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Filtering by Tag: goals

Power Laws and Goal Scoring

Ford Bohrmann

Is there a normal number of goals scored in a season for a striker? To answer this, one may be tempted to just take the mean of the goals scored of every player in a season. If we do this for last season, the mean is 1.83. Of course, this is misleading. There isn't really such thing as a "normal" number of goals scored in a season. The reason for this is that goals scored does not have a standard distribution, the bell curve we are used to. For example, if you looked at the distribution of heights in a population, you would see a nice bell curve. Most people are right around the average height, and as you go towards the extremes either way (really short or really tall) you find fewer and fewer people. Therefore, the mean of heights in the population is instructive because it gives us the "normal" or "typical" height. The problem is, goals scored in a season does not follow a standard distribution. Instead, most players score no goals at all. The next most common number of goals scored last season? Just one goal, of course. This distribution continues, and it follows a power law distribution.
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Answer to my Question via Twitter Posted Earlier

Ford Bohrmann

The question I asked earlier today via my twitter @SoccerStatistic was, "Which statistic correlates best with a team's point total?" The options were goals against, corners, goals for, and shots on target. The answer is extremely surprising to say the least.

Another way to ask the question is "Given the goals against, corner, goals for, or shots on targets total for a team in the EPL, which variable would allow you to best predict the point total of the team?" Turns out the answer is not goals for, goals against, or even shots on target. Yep, its the corner total. This means the amount of corners a team accumulates during the season is a better indicator of the team's standing than the other variables. To me, this is mind-boggling. The point of the game is to score more goals than your opponent, yet the amount of corners predict point totals the best.

The way to figure this out is with linear regressions between points and the 4 statistics in questions using season totals for EPL teams. A linear regression tells us how strong the linear relationship between two variables are with a number called the correlation coefficient. A value of 0 would mean there is absolutely no relationship, and a value of 1 would mean a perfect linear relationship. Below is a chart of the 4 variables and their correlation coefficient value. The absolute value of the correlation coefficients are given below, as goals against obviously has a negative relationship with.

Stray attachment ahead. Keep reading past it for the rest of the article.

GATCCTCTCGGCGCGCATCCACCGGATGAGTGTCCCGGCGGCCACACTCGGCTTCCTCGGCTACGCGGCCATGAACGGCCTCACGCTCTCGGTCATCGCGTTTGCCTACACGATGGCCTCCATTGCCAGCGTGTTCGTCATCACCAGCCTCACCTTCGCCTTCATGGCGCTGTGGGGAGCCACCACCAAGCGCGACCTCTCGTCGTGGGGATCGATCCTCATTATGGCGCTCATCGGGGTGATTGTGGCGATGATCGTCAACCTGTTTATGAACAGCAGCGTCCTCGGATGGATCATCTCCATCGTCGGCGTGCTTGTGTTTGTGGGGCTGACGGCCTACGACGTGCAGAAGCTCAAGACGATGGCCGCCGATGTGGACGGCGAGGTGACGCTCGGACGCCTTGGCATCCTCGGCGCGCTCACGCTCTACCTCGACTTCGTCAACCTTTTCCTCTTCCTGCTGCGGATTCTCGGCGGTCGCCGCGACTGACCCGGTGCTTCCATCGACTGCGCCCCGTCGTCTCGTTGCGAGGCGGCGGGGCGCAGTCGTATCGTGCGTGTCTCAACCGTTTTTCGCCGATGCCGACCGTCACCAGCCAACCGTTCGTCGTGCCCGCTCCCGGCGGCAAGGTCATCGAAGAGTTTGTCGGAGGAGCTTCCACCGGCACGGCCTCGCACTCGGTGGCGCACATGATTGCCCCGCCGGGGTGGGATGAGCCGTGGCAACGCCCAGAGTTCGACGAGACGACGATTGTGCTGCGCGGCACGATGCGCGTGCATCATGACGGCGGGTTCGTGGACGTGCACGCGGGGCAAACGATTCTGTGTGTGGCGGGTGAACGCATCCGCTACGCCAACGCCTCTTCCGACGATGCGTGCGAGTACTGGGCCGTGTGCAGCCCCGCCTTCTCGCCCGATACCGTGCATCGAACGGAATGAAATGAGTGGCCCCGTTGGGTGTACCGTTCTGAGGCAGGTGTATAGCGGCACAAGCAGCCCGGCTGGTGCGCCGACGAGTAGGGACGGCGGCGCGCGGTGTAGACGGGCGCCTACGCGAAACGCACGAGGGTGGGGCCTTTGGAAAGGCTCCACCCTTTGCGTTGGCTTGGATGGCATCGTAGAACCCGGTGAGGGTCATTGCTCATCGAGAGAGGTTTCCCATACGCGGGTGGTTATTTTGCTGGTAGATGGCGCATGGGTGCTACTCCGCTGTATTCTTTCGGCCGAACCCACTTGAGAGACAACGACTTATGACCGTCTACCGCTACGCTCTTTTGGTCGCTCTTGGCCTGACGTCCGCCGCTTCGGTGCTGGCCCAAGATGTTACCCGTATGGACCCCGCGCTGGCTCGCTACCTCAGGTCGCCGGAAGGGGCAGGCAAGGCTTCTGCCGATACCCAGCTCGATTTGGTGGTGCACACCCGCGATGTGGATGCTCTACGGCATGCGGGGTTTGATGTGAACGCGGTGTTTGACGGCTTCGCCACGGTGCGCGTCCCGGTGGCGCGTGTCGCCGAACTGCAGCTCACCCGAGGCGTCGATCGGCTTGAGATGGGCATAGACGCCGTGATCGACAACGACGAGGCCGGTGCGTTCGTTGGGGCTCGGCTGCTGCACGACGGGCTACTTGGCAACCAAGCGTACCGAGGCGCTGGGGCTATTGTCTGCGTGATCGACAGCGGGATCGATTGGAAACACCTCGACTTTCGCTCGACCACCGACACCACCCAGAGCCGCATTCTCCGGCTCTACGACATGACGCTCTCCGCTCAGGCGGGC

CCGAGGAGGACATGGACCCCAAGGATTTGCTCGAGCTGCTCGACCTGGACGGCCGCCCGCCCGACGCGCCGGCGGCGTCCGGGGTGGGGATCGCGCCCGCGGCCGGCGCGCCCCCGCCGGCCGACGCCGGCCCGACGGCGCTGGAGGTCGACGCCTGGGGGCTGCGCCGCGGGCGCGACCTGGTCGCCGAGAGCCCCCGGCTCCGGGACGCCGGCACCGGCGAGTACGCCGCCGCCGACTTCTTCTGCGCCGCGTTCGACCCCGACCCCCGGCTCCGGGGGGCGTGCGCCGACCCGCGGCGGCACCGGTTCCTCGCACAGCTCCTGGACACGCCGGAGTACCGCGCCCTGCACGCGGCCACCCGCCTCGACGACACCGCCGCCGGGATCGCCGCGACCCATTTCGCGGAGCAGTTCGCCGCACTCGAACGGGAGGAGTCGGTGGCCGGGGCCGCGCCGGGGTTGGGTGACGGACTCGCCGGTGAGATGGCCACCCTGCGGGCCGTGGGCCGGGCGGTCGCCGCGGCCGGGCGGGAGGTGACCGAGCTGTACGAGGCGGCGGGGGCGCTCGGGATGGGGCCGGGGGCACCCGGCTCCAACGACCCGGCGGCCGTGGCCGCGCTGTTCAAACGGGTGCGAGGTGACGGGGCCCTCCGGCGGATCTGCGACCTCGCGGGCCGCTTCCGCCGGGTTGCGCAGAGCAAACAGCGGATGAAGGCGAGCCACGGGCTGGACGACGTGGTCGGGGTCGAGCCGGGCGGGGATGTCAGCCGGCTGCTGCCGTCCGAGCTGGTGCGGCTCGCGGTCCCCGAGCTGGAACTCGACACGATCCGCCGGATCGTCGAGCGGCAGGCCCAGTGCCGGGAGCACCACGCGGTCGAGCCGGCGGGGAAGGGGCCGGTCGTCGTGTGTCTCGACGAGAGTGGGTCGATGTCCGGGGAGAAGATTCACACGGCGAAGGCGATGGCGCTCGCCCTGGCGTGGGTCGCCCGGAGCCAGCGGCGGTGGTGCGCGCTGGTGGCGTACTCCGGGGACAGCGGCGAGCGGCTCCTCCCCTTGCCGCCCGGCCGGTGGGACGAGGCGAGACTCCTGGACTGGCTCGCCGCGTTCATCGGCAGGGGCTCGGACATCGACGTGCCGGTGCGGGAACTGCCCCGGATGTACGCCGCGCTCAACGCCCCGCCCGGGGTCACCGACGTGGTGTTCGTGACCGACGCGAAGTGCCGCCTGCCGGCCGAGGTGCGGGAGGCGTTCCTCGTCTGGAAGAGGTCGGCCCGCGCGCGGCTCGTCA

Corners just edge out goals for and goals against as the strongest relationship. There is only really one explanation I can think of to explain this: Corners result from pressure on the goal, and more corners would mean more pressure on the goal which corresponds with more wins and a higher point total. Still, the fact that the relationship is stronger than the relationships between points and goals for and points and goals against really amazes me.

A few things to point out: First, the best way to really predict a team's success is with their goal differentials. However, it is still interesting that corners have the strongest relationship of the 4 variables above. Second, the relationship between corners and points shouldn't be read in to too much. This doesn't mean that if a team goes out trying to get more corners they will be more likely to win the game; instead it means that better teams tend to earn more corners based on the way they are playing.

This also leads in to something else I will be working on in the near future which relates somewhat. Are the amount of goals scored by a player a good indication of the quality of the player? Forwards are the highest paid players in soccer, but what if goal scorers are significantly overvalued? Is it right when we say "Player x is a better player than player y because he scored more goals this season"? I think there are a number of ways to test these questions, so check back in the coming week for some results and analysis.